Fisnik Abrashi / Associated Press – 2008-08-28 22:45:25
KABUL, Afghanistan (August 27, 2008) — In a stark warning to US forces, the Afghan government said Tuesday that it will try to regulate the presence of US troops and their use of air strikes, and the United Nations announced there is “convincing evidence” that an American-led operation killed 90 civilians.
The UN team of investigators relied solely on villagers’ statements in alleging the US-led operation in the western province of Herat killed 60 children and 30 adults on Friday. The US military stood by its account, that 25 militants and five civilians were killed in the operation.
“I don’t have any information that would suggest that our military commanders in Afghanistan don’t believe, still, that this was a legitimate strike on a Taliban target,” Defense Department spokesman Bryan Whitman said in Washington.
The UN allegation comes a day after President Hamid Karzai’s government said it will try to put more controls on the way American and NATO troops operate, a response to a series of air strikes and other operations this summer that have caused the deaths of scores of civilians.
Afghanistan’s Council of Ministers ordered the ministries of defense and foreign affairs to open negotiations with the United States and NATO over air strikes, house searches and the detentions of Afghan civilians. It also called for a “status of force” agreement to regulate the troops’ presence.
Afghanistan’s effort to rein in foreign forces is similar to steps taken by the Iraqi government, which has demanded a timetable for the withdrawal of US troops and greater control of US operations until their departure.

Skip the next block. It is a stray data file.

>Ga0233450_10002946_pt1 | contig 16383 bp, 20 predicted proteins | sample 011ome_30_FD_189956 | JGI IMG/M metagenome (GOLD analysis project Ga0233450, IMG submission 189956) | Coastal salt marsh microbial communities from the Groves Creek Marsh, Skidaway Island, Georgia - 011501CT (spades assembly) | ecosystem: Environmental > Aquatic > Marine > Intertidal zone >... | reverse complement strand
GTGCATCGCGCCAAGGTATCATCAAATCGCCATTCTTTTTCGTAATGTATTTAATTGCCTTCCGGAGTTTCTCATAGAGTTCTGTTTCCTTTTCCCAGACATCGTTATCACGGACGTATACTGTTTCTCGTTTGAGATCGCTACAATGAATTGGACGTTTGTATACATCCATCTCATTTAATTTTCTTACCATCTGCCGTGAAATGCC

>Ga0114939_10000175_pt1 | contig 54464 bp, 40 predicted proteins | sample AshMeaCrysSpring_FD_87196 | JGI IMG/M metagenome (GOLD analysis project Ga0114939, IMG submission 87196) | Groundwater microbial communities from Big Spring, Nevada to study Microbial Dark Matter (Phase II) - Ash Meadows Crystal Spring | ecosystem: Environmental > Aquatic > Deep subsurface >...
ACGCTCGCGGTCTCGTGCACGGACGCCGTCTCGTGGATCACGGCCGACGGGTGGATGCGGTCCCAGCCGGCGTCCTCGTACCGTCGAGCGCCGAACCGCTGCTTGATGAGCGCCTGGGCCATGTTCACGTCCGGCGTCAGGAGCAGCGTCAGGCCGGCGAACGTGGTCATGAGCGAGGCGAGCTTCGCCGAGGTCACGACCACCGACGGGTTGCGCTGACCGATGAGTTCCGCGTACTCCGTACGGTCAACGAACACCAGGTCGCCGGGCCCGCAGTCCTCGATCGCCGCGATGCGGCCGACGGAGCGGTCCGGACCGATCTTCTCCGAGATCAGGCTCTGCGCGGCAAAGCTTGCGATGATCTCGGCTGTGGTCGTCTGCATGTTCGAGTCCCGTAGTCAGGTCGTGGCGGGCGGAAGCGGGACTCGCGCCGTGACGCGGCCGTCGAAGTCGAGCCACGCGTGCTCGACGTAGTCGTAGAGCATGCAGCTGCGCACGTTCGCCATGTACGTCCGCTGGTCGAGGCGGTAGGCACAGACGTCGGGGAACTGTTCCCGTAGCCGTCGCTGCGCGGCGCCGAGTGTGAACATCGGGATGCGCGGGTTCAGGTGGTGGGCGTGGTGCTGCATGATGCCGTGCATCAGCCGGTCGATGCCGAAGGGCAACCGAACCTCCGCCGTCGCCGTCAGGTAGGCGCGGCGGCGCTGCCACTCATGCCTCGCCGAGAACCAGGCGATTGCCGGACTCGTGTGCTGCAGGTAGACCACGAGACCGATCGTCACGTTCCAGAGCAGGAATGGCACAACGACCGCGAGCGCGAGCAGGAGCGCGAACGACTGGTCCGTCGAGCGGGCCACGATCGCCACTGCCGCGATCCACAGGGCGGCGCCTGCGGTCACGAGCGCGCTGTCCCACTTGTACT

The United Nations’ allegation of such a large number of civilian deaths could set the United States, United Nations and the Afghan government on a collision course over the use of military force in Afghan villages, where international troops battle Taliban and al Qaeda militants daily.
Russia circulated a draft Security Council press statement on Tuesday expressing serious concern about the numerous civilian casualties reportedly caused by the air strike and saying member nations “strongly deplore the fact that this is not the first incident of this kind.”
Press statements must be approved by all 15 Security Council members, and Western diplomats said there was no chance the Russian draft would be adopted.
A recent spate of civilian deaths has added fuel to long-simmering public anger surrounding the issue. In the first week of July, 69 Afghan civilians were killed in two separate operations in eastern Afghanistan, including 47 people killed in Nangarhar province while they were walking to a wedding party, Afghan officials say.
Afghan officials say that scores of civilians – between 76 and 90 – were killed in the Herat operation. The head of the Afghan Independent Human Rights Commission, Ahmad Nader Nadery, has confirmed reports that a memorial ceremony was being held for a militia commander allied with the Afghan police and that several relatives and friends from outside the area were staying overnight in the village at the time.
Civilian casualties have long been a major source of friction between Karzai and his Western backers. Afghan officials say civilian deaths create a rift between the government and the people that Taliban and other anti-government forces use to turn villagers away from the government.
In addition, Afghans targeted in US raids have complained for years of being pursued based solely on information provided by other Afghans who sometimes are business rivals, neighbors with a vendetta or simply people interested in reward money for anti-government militants.
According to an Associated Press tally, 705 civilians have been killed this year: 536 by militants, and 158 by international forces; 11 civilians have died in cross fire. The numbers do not include figures from the Herat battle and probably do not account for all civilian deaths this year.
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